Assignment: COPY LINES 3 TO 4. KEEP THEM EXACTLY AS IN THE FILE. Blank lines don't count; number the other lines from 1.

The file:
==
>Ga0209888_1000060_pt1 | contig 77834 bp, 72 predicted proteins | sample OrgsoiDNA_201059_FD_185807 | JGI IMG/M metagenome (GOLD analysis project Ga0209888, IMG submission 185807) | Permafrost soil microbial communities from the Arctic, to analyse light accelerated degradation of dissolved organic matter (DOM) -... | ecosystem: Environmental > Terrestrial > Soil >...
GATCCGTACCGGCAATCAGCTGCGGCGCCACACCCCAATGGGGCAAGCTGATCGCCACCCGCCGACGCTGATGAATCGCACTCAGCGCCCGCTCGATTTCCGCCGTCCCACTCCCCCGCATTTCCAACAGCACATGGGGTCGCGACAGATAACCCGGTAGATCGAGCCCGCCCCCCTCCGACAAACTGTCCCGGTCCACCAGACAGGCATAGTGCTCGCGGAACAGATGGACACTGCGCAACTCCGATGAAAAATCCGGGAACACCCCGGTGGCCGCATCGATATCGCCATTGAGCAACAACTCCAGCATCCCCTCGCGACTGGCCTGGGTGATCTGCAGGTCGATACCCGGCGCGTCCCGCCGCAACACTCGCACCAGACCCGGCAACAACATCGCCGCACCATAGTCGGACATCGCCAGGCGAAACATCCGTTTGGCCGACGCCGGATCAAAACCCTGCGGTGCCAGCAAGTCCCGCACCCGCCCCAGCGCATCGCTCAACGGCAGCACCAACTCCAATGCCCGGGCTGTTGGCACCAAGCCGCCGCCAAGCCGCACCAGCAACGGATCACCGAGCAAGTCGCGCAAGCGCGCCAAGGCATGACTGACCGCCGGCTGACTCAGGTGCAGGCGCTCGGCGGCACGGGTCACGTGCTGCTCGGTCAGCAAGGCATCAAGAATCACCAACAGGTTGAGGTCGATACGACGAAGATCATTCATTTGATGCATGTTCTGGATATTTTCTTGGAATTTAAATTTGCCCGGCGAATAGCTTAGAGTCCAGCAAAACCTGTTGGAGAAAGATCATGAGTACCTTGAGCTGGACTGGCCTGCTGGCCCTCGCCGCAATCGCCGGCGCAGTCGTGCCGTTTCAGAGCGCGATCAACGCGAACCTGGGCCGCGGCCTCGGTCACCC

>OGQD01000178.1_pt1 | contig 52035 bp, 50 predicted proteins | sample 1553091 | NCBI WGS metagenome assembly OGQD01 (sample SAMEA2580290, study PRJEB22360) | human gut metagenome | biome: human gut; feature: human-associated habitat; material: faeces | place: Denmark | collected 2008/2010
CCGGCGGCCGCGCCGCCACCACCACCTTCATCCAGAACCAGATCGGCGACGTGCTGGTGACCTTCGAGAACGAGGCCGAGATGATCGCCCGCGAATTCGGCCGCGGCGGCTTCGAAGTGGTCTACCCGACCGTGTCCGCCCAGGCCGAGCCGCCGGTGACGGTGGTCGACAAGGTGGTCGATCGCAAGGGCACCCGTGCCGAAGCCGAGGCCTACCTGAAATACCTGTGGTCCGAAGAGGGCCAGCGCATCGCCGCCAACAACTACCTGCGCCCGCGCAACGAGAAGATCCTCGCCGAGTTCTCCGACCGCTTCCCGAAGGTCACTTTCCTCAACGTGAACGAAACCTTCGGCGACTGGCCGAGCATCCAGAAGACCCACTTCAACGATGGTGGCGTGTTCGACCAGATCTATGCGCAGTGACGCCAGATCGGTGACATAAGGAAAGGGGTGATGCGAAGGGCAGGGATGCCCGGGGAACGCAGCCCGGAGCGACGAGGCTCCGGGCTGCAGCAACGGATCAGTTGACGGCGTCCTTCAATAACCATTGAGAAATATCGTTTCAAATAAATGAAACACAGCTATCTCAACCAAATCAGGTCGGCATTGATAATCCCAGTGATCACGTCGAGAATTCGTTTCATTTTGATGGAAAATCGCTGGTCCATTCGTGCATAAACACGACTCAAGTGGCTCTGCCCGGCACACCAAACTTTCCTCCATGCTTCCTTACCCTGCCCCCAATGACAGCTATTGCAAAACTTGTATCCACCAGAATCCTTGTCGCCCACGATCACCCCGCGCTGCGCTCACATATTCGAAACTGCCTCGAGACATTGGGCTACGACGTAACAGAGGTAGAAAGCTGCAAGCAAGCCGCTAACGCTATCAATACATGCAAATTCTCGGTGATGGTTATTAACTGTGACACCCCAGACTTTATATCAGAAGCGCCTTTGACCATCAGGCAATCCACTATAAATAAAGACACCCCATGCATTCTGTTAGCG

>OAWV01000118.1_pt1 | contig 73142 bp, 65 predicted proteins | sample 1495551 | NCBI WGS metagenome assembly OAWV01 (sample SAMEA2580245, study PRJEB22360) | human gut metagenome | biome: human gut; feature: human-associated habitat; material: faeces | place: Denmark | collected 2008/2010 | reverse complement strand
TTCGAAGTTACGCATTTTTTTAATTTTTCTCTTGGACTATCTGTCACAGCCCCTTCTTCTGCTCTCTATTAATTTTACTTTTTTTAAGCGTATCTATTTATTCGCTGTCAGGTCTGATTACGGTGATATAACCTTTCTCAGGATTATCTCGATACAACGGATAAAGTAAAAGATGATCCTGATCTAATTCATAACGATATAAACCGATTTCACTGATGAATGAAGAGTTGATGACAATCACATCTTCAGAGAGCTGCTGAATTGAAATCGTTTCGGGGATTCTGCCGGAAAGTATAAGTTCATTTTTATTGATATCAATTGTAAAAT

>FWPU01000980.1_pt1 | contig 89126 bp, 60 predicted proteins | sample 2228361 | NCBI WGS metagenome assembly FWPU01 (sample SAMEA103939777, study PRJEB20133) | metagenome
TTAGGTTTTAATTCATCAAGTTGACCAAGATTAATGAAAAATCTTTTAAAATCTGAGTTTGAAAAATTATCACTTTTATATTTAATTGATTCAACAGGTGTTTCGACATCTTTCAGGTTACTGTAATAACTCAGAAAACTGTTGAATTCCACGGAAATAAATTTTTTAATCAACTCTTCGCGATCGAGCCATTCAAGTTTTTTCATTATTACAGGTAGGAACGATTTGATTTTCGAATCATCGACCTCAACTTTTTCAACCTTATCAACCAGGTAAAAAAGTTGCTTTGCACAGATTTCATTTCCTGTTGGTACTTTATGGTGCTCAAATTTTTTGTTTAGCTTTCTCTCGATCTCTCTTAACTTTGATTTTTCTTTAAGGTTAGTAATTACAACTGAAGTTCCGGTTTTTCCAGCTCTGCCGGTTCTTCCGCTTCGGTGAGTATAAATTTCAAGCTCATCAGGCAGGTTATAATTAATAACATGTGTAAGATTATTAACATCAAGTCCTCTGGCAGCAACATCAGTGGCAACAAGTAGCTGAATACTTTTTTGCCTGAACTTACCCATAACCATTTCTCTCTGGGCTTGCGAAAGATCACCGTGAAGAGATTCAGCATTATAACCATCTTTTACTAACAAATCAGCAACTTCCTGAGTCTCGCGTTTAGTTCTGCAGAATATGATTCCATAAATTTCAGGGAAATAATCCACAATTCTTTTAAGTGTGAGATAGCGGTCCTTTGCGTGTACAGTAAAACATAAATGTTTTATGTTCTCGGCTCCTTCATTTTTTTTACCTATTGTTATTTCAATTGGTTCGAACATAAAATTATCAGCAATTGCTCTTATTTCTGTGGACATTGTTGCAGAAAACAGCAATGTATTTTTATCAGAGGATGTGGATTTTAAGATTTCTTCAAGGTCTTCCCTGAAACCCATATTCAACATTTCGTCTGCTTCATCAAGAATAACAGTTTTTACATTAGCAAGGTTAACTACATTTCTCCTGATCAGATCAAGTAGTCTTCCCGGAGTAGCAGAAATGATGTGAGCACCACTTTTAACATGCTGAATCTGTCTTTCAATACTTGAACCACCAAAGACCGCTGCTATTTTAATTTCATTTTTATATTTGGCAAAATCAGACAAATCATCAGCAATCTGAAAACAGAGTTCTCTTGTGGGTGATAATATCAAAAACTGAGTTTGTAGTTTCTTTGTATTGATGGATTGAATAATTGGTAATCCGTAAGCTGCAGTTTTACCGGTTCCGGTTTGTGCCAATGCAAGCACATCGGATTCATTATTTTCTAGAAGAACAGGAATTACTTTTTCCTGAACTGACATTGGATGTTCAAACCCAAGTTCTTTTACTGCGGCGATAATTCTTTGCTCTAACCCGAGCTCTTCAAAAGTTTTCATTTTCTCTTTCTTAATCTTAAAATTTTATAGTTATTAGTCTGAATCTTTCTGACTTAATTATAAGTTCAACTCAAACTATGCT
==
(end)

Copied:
>OGQD01000178.1_pt1 | contig 52035 bp, 50 predicted proteins | sample 1553091 | NCBI WGS metagenome assembly OGQD01 (sample SAMEA2580290, study PRJEB22360) | human gut metagenome | biome: human gut; feature: human-associated habitat; material: faeces | place: Denmark | collected 2008/2010
CCGGCGGCCGCGCCGCCACCACCACCTTCATCCAGAACCAGATCGGCGACGTGCTGGTGACCTTCGAGAACGAGGCCGAGATGATCGCCCGCGAATTCGGCCGCGGCGGCTTCGAAGTGGTCTACCCGACCGTGTCCGCCCAGGCCGAGCCGCCGGTGACGGTGGTCGACAAGGTGGTCGATCGCAAGGGCACCCGTGCCGAAGCCGAGGCCTACCTGAAATACCTGTGGTCCGAAGAGGGCCAGCGCATCGCCGCCAACAACTACCTGCGCCCGCGCAACGAGAAGATCCTCGCCGAGTTCTCCGACCGCTTCCCGAAGGTCACTTTCCTCAACGTGAACGAAACCTTCGGCGACTGGCCGAGCATCCAGAAGACCCACTTCAACGATGGTGGCGTGTTCGACCAGATCTATGCGCAGTGACGCCAGATCGGTGACATAAGGAAAGGGGTGATGCGAAGGGCAGGGATGCCCGGGGAACGCAGCCCGGAGCGACGAGGCTCCGGGCTGCAGCAACGGATCAGTTGACGGCGTCCTTCAATAACCATTGAGAAATATCGTTTCAAATAAATGAAACACAGCTATCTCAACCAAATCAGGTCGGCATTGATAATCCCAGTGATCACGTCGAGAATTCGTTTCATTTTGATGGAAAATCGCTGGTCCATTCGTGCATAAACACGACTCAAGTGGCTCTGCCCGGCACACCAAACTTTCCTCCATGCTTCCTTACCCTGCCCCCAATGACAGCTATTGCAAAACTTGTATCCACCAGAATCCTTGTCGCCCACGATCACCCCGCGCTGCGCTCACATATTCGAAACTGCCTCGAGACATTGGGCTACGACGTAACAGAGGTAGAAAGCTGCAAGCAAGCCGCTAACGCTATCAATACATGCAAATTCTCGGTGATGGTTATTAACTGTGACACCCCAGACTTTATATCAGAAGCGCCTTTGACCATCAGGCAATCCACTATAAATAAAGACACCCCATGCATTCTGTTAGCG